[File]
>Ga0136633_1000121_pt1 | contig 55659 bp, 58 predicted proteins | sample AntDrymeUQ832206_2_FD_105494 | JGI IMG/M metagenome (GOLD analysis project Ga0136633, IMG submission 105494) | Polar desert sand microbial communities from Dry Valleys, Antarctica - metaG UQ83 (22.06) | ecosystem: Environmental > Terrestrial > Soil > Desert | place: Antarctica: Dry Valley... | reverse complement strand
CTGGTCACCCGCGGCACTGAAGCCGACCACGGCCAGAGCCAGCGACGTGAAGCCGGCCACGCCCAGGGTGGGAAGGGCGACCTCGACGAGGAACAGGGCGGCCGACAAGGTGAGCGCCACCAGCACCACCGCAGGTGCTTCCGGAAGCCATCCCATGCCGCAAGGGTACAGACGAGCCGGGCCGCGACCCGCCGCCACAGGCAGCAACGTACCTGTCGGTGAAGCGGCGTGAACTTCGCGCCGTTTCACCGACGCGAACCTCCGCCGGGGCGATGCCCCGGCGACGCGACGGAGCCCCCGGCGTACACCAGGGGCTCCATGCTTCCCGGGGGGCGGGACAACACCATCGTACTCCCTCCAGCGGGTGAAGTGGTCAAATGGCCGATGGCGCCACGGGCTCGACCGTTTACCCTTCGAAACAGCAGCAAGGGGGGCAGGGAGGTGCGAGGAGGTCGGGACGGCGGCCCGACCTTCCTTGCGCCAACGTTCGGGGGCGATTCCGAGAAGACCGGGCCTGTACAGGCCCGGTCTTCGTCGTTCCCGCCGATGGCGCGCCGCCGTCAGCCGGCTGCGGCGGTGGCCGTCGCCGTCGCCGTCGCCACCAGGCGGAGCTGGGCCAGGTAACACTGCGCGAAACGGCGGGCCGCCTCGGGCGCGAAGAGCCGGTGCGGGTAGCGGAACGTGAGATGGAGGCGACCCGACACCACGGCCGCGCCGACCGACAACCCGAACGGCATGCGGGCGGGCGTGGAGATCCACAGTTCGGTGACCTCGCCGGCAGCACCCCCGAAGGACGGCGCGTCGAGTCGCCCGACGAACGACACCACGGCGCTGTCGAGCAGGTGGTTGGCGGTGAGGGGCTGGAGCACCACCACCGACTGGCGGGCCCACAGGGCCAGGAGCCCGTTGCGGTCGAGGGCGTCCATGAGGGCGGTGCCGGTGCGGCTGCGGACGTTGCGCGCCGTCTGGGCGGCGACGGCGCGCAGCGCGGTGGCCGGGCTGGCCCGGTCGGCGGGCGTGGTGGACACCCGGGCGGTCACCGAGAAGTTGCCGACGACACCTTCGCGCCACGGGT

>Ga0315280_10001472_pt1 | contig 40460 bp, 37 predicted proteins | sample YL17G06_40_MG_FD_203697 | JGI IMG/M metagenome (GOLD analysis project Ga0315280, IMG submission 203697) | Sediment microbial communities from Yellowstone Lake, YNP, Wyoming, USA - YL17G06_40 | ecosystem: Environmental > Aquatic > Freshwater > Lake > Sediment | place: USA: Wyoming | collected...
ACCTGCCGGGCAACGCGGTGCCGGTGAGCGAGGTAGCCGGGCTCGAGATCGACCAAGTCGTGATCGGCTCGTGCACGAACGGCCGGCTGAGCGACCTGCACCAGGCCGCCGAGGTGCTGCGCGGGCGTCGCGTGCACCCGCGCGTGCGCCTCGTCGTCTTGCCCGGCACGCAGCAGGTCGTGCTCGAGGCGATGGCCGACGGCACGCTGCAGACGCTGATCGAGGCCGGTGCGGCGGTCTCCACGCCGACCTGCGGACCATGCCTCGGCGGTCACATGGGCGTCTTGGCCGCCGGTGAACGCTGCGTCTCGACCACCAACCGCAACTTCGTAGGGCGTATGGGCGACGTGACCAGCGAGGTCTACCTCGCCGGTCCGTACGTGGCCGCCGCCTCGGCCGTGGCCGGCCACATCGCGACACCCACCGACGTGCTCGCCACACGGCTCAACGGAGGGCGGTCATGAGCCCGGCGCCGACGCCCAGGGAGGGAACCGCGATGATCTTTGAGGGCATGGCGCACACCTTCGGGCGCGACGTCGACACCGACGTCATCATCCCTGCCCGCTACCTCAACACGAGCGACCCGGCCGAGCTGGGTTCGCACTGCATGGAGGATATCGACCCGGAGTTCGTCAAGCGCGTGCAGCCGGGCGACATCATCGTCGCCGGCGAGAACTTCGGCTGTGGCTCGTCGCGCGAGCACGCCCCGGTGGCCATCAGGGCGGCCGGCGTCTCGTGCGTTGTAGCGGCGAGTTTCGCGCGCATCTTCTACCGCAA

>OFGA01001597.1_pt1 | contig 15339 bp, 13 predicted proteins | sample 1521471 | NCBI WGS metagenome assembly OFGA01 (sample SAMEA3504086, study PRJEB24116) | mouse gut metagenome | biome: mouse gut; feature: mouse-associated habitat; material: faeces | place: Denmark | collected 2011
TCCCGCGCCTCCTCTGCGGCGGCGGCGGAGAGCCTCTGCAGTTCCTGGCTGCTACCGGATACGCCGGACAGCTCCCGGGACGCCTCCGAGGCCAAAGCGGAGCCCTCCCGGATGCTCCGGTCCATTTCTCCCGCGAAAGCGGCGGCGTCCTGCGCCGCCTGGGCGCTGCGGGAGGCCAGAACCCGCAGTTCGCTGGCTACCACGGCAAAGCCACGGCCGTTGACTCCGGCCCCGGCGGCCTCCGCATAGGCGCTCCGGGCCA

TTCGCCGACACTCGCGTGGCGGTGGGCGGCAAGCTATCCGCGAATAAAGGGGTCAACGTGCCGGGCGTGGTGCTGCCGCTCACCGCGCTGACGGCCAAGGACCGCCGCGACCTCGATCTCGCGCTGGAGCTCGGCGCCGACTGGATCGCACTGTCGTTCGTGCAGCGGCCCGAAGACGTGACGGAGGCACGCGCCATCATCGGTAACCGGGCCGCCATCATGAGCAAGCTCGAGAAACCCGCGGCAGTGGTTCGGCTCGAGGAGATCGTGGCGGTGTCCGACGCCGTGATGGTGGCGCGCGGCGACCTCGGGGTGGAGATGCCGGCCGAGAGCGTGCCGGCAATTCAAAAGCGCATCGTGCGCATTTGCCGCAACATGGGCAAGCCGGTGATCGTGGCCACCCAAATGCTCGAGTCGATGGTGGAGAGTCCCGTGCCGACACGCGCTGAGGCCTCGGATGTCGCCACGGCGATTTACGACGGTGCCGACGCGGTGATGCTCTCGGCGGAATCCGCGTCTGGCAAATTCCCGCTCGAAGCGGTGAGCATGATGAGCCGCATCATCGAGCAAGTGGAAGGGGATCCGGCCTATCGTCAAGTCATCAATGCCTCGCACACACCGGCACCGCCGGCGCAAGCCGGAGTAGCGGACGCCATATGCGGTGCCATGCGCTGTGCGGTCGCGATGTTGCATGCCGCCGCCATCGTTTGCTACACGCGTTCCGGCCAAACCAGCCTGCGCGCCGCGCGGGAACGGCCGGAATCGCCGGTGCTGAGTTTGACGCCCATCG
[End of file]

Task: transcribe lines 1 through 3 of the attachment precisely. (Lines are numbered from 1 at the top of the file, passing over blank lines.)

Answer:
>Ga0136633_1000121_pt1 | contig 55659 bp, 58 predicted proteins | sample AntDrymeUQ832206_2_FD_105494 | JGI IMG/M metagenome (GOLD analysis project Ga0136633, IMG submission 105494) | Polar desert sand microbial communities from Dry Valleys, Antarctica - metaG UQ83 (22.06) | ecosystem: Environmental > Terrestrial > Soil > Desert | place: Antarctica: Dry Valley... | reverse complement strand
CTGGTCACCCGCGGCACTGAAGCCGACCACGGCCAGAGCCAGCGACGTGAAGCCGGCCACGCCCAGGGTGGGAAGGGCGACCTCGACGAGGAACAGGGCGGCCGACAAGGTGAGCGCCACCAGCACCACCGCAGGTGCTTCCGGAAGCCATCCCATGCCGCAAGGGTACAGACGAGCCGGGCCGCGACCCGCCGCCACAGGCAGCAACGTACCTGTCGGTGAAGCGGCGTGAACTTCGCGCCGTTTCACCGACGCGAACCTCCGCCGGGGCGATGCCCCGGCGACGCGACGGAGCCCCCGGCGTACACCAGGGGCTCCATGCTTCCCGGGGGGCGGGACAACACCATCGTACTCCCTCCAGCGGGTGAAGTGGTCAAATGGCCGATGGCGCCACGGGCTCGACCGTTTACCCTTCGAAACAGCAGCAAGGGGGGCAGGGAGGTGCGAGGAGGTCGGGACGGCGGCCCGACCTTCCTTGCGCCAACGTTCGGGGGCGATTCCGAGAAGACCGGGCCTGTACAGGCCCGGTCTTCGTCGTTCCCGCCGATGGCGCGCCGCCGTCAGCCGGCTGCGGCGGTGGCCGTCGCCGTCGCCGTCGCCACCAGGCGGAGCTGGGCCAGGTAACACTGCGCGAAACGGCGGGCCGCCTCGGGCGCGAAGAGCCGGTGCGGGTAGCGGAACGTGAGATGGAGGCGACCCGACACCACGGCCGCGCCGACCGACAACCCGAACGGCATGCGGGCGGGCGTGGAGATCCACAGTTCGGTGACCTCGCCGGCAGCACCCCCGAAGGACGGCGCGTCGAGTCGCCCGACGAACGACACCACGGCGCTGTCGAGCAGGTGGTTGGCGGTGAGGGGCTGGAGCACCACCACCGACTGGCGGGCCCACAGGGCCAGGAGCCCGTTGCGGTCGAGGGCGTCCATGAGGGCGGTGCCGGTGCGGCTGCGGACGTTGCGCGCCGTCTGGGCGGCGACGGCGCGCAGCGCGGTGGCCGGGCTGGCCCGGTCGGCGGGCGTGGTGGACACCCGGGCGGTCACCGAGAAGTTGCCGACGACACCTTCGCGCCACGGGT

>Ga0315280_10001472_pt1 | contig 40460 bp, 37 predicted proteins | sample YL17G06_40_MG_FD_203697 | JGI IMG/M metagenome (GOLD analysis project Ga0315280, IMG submission 203697) | Sediment microbial communities from Yellowstone Lake, YNP, Wyoming, USA - YL17G06_40 | ecosystem: Environmental > Aquatic > Freshwater > Lake > Sediment | place: USA: Wyoming | collected...